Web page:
For a serious take on how professional photographers feel about photographing belly dancers, please check out the thread on the Pentax Forums and the excellent series of posts on Peter Phun's site. My friend Maëlle recently had some beautiful photos taken of herself dancing, and when I complimented her on them she said, "Yes, there are a lot of photographers who know how to use Photoshop to make you look good, but not many who understand belly dancing well enough to know when you're going to turn, when you're going to do something beautiful with your arms and hold the pose. I've had so many so-called pros give me a series of shots taken just when I look at my most awkward and graceless."

Good tip for those of you looking to pay good money for studio photos, no? And also, if you have some bad photos of yourself dancing, put them to good use by sharing them with the delightful and vanity-free women who set up the very funny Bad Bellydance Pictures page on Facebook.


  1. Just peed my pants laughing. Rule number one, make sure your "cups" are the right size.

  2. Ya know, Koreans aren't the most expressive people on the planet. Some of my Korean friends are absolutely poker faced that sometimes I don't know if they're joking or not.

    On a more serious note, I had the most unfortunate experience of hiring male photographers for our annual recital. They ended up taking pictures of the better looking dancers. I had a hard time sorting my photos since I almost had no decent picture.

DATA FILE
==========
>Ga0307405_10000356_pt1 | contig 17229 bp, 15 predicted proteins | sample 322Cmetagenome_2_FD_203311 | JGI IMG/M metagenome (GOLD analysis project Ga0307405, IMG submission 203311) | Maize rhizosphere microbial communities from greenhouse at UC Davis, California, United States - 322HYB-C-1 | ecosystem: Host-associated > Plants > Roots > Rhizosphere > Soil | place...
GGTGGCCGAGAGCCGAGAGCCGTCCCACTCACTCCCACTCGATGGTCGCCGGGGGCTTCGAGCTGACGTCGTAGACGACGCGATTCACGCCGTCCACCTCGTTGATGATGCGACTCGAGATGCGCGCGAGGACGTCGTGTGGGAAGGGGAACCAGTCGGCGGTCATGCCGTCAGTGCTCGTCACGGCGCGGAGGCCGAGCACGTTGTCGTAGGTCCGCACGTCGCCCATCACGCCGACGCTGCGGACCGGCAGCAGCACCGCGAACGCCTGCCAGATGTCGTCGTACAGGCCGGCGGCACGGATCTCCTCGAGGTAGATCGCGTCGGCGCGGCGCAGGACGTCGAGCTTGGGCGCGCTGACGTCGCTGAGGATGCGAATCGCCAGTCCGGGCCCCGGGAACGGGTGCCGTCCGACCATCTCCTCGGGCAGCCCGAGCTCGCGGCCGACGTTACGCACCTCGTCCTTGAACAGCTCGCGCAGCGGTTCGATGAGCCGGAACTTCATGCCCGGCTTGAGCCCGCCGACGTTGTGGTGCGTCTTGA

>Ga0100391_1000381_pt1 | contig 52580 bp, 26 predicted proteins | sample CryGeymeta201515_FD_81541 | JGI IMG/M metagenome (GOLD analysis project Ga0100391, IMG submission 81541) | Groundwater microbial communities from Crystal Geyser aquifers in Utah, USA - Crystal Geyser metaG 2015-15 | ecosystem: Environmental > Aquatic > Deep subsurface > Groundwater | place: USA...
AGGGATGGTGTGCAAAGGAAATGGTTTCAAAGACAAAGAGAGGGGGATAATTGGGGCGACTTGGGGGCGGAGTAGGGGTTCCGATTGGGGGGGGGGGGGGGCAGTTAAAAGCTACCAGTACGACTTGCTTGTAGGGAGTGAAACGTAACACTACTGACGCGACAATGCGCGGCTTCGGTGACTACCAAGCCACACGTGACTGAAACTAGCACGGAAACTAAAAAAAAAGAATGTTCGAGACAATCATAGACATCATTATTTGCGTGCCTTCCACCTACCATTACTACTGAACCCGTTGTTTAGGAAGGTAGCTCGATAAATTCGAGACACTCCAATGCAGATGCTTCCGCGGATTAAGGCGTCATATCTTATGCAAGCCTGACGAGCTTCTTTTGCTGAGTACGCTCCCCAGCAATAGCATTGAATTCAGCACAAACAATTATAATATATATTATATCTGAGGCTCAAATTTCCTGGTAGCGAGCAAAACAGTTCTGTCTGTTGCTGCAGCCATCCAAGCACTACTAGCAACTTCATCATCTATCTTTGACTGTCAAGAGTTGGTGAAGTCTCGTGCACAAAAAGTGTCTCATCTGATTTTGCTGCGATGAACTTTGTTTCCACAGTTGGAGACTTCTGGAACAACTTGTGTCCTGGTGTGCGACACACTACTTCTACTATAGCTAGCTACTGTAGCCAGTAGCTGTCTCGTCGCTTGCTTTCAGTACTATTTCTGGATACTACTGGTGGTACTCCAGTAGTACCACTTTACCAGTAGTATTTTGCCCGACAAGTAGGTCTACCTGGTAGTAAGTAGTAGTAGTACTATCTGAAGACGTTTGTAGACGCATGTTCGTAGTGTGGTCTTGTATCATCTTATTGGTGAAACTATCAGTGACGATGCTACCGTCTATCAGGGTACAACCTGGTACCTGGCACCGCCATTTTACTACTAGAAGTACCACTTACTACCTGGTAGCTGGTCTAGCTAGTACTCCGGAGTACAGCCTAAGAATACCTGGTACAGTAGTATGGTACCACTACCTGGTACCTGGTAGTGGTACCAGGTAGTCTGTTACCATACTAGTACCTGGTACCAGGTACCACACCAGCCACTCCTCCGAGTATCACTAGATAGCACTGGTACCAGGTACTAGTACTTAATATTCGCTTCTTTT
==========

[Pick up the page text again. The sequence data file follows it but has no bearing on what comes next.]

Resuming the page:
One photographer came to the rescue, though. And she (yes, a girl!) has good taste.

    In the future, I will only hire female photographers. After all, there are times when photos look better than videos.

    And I always insist the photographers and videographers to come earlier to catch us during rehearsals, so at least they know what to expect. Obviously even the most intelligent ones can't memorize the choreography that fast (and that many) to remember when the dancers are going to turn or do something fancy that'll look good in pictures. But seeing the rehearsal gives them the idea of the real show.

  3. Both excellent points! @RetroKali: there's a link in this post to a dancer falling out of THE BOTTOM of her costume (nice, builder's bum ...) and @famousfeline, I can't believe that it had never occurred to me that some dance photographers only go for the totty. Food for thought: I can tell from my stat tracker that already these images have been downloaded, and who knows what purposes they're being used for.

  4. Hello Raqasa,
    I was checking on backlinks to my blog and came across your funny, witty and interesting blog. I appreciate your kind words.

    As a photographer, I always strive to make my subjects look their best. Whenever hired to shoot a show or event, I make sure I shoot everyone I'm supposed to regardless of how "good" they look.

    It takes hardly any effort to get good pictures of great-looking people. But to make someone who's not so... now that requires a photographer to have patience, skill and a genuine pride in their work.

    I don't know diddly about Belly Dancing, but I do know what appeals to me being a heterosexual man. That, hopefully helps. But I do watch and anticipate well, being a former news photographer.

    I shoot a lot, but I don't shoot as if I'm shooting video. I also light my dancers whenever possible for control.

    Most folks who are conscious of their looks are often realistic about how they look, so they are often more than happy with a flattering picture.

    Any sort of "live performance" dancing where there is an audience is a challenge. I welcome it. It seems no 2 performances are ever the same too. The energy from audience feeds the belly dancer, no?

    Use "belly dancer" in the search field on my blog and you will find more blog entries on the subject. Thanks again!